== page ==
During a frigid late-November trip to Michigan’s Upper Peninsula,the Skytec team needed UAS and lidar equipment to perform well in harsh weather. The equipment delivered, warming the hearts of our clients and our freezing flight crew.
When Skytec1 packed up its equipment in Chattanooga, Tennessee to travel roughly 1000 miles to a job site in Michigan’s Upper Peninsula, the weather couldn’t have been more different than what it would eventually endure. November in Tennessee is a mild month, barely hinting at winter to come. In the Upper Peninsula, however, winter was already fully entrenched. This acquisition mission would push the upper thresholds of lidar collection capabilities from an unmanned system in cold, snowy conditions.
Skytec knew this would be challenging, but the team was confident that the equipment and expertise it would be bringing to the site would be more than enough to complete the mission without incident. It turned out that they were right, though the bone-chilling temperatures did result in frozen fingers, toes and noses.
A two-party Tennessee excursion
Skytec’s venture to the Upper Peninsula arose from a combination of interesting relationships and circumstances.
Skytec was co-founded by Andy Carroll and Bill Rogers, who serve as Chief Technology Officer and Chief Executive Officer respectively. The company is a leader in unmanned aerial systems, remote sensing, and GIS technologies. Its tagline, “Acquire, Analyze, Inform”, points toward its service model. it uses its UAS fleet and imaging tools to acquire site information, analyze that data using in-house GIS and remote sensing expertise, and creates the opportunity to help inform consequential decisions made by its clients.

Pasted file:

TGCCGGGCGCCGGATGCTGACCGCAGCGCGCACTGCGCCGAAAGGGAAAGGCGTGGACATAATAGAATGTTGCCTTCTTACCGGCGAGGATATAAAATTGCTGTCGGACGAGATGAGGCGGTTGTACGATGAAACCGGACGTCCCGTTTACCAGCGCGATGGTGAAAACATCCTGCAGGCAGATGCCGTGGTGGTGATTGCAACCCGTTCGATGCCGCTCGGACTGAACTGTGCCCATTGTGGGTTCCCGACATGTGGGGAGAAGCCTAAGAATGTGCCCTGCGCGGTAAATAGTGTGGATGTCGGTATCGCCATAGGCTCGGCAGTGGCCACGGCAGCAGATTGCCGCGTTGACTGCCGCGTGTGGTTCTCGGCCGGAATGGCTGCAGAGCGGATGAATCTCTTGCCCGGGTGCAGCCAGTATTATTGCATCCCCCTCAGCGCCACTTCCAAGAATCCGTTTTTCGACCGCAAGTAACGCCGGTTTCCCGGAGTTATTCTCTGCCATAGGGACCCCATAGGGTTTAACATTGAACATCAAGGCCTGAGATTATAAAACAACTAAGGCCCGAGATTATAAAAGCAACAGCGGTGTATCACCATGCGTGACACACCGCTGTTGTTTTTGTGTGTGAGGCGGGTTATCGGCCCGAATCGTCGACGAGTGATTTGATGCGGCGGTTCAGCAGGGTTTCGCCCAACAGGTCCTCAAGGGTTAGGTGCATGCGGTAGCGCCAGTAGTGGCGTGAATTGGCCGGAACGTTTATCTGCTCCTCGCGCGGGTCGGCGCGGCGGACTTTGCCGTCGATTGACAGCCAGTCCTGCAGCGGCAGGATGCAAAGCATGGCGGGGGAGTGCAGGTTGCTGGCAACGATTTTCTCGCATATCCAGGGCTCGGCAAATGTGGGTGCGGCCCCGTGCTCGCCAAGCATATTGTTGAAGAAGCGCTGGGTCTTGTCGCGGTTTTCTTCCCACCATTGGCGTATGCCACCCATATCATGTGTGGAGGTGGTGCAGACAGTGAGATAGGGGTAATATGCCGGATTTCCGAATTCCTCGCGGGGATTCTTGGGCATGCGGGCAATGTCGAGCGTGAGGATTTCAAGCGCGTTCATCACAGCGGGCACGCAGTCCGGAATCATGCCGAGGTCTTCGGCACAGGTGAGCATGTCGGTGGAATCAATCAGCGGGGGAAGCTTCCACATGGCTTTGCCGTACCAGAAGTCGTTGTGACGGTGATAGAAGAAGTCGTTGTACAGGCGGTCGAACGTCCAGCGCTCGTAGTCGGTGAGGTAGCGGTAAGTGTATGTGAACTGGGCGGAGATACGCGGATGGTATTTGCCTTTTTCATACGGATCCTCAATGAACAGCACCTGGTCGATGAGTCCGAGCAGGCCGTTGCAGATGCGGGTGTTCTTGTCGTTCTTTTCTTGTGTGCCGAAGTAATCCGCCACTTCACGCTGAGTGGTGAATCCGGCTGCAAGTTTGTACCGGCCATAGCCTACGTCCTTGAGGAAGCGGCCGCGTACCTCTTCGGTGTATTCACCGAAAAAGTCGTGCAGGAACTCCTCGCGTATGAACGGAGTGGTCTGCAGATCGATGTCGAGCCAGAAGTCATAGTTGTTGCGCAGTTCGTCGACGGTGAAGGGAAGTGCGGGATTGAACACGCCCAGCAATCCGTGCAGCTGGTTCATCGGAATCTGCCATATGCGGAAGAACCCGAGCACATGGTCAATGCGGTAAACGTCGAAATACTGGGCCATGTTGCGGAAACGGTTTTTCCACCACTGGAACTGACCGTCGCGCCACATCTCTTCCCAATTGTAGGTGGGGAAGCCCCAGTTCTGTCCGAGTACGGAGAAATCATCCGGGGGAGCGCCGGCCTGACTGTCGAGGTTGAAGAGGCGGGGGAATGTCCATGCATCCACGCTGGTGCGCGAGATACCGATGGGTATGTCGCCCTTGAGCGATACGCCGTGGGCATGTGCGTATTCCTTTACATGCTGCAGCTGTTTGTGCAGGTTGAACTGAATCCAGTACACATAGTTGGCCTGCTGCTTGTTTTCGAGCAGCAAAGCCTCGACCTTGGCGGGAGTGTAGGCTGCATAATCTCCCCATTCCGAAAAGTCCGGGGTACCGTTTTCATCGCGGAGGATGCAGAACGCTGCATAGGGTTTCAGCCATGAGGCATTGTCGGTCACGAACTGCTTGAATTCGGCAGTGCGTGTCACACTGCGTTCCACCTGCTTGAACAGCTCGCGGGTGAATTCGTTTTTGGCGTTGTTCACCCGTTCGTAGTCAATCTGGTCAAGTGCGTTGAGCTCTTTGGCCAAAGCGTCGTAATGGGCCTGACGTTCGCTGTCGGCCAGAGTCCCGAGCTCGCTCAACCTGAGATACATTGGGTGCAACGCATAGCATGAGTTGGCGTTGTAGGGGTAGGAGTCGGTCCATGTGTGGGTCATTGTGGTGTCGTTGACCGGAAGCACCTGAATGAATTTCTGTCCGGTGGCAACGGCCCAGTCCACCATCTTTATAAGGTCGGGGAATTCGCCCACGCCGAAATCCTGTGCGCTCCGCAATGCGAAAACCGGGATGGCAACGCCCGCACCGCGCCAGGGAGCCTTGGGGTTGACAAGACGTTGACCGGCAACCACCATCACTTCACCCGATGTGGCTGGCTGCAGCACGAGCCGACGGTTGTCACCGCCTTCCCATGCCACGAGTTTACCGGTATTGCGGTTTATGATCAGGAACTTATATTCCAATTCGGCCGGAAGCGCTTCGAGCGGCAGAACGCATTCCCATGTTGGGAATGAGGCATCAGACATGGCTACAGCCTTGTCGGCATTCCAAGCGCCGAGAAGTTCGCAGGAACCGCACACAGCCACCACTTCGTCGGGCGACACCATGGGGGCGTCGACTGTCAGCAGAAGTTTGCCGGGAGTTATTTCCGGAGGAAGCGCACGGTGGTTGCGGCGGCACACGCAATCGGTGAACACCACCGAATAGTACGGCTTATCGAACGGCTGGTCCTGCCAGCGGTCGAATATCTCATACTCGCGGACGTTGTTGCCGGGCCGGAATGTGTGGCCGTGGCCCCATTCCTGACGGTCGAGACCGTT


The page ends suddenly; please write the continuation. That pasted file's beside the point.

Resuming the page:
Skytec has teamed with a myriad of partners from across the country on projects ranging the full spectrum of complexity. One of those partners has been Wingfield Scale & Measure2, also based in Chattanooga, which specializes in industrial weighing and measuring solutions.
Wingfield, a third-generation family business, maintains a robust collection of terrestrial lidar systems and expertise. But for a particular client, who needed a two large mining sites assessed in the Upper Peninsula, an aerial lidar option made the most sense. The client needed to measure the volumes of overburden materials that would be cleared from its sites as well as the remaining surface materials. This job would require aerial lidar due to the vast areas to be captured, over 2400 acres, and densely forested conditions on site.
The Wingfield team, therefore, reached out to Skytec.
Tough terrain and harsh weather—a good UAS fit
The weather awaiting Skytec in the Upper Peninsula was in stark contrast to what the team had been enjoying in Tennessee. Whereas Tennessee’s November temperatures often creep into the mid-60s, snow was already blanketing the ground at the Michigan job site with cloud-filled skies and windy conditions.
Historically, the kind of job for which the team was preparing would require extensive groundwork by field crews or the acquisition of lower-resolution data from manned aircraft. With the frigid weather conditions, snow, and low cloud ceilings, however, manned aircraft would have had a very difficult time collecting the required data.
Skytec’s lidar and UAS tools
To meet the client’s needs head-on, Skytec decided to use its brand new Harris H6 hybrid system (Figure 1). The H6 is a heavy-lift gas/electric hybrid-powered UAS, capable of flight times surpassing 1.5 hours in fair conditions while equipped with lidar payloads.
The lidar selection was Skytec’s LiDAR USA Snoopy A-Series HD system. This Velodyne HDL-32E-based system maintained a low to moderate weight of 2.51 kg and high-density scanning capability of greater than 200 pulses per square meter at an elevation of 60 meters above ground level. Coupled with the hybrid-powered system, this enabled the flight team to plan for flight times greater than one hour, leaving adequate fuel reserves for unexpected conditions.
Tough weather, no problem
Given the testy weather Skytec knew it would encounter, the team assumed that the maximum performance of the equipment would be tough to achieve. Yet even in those harsh, sub-freezing temperatures, the hybrid UAS performed quite well (Figures 2, 3 and 4). Thanks to the high-quality system, Skytec enjoyed three great benefits: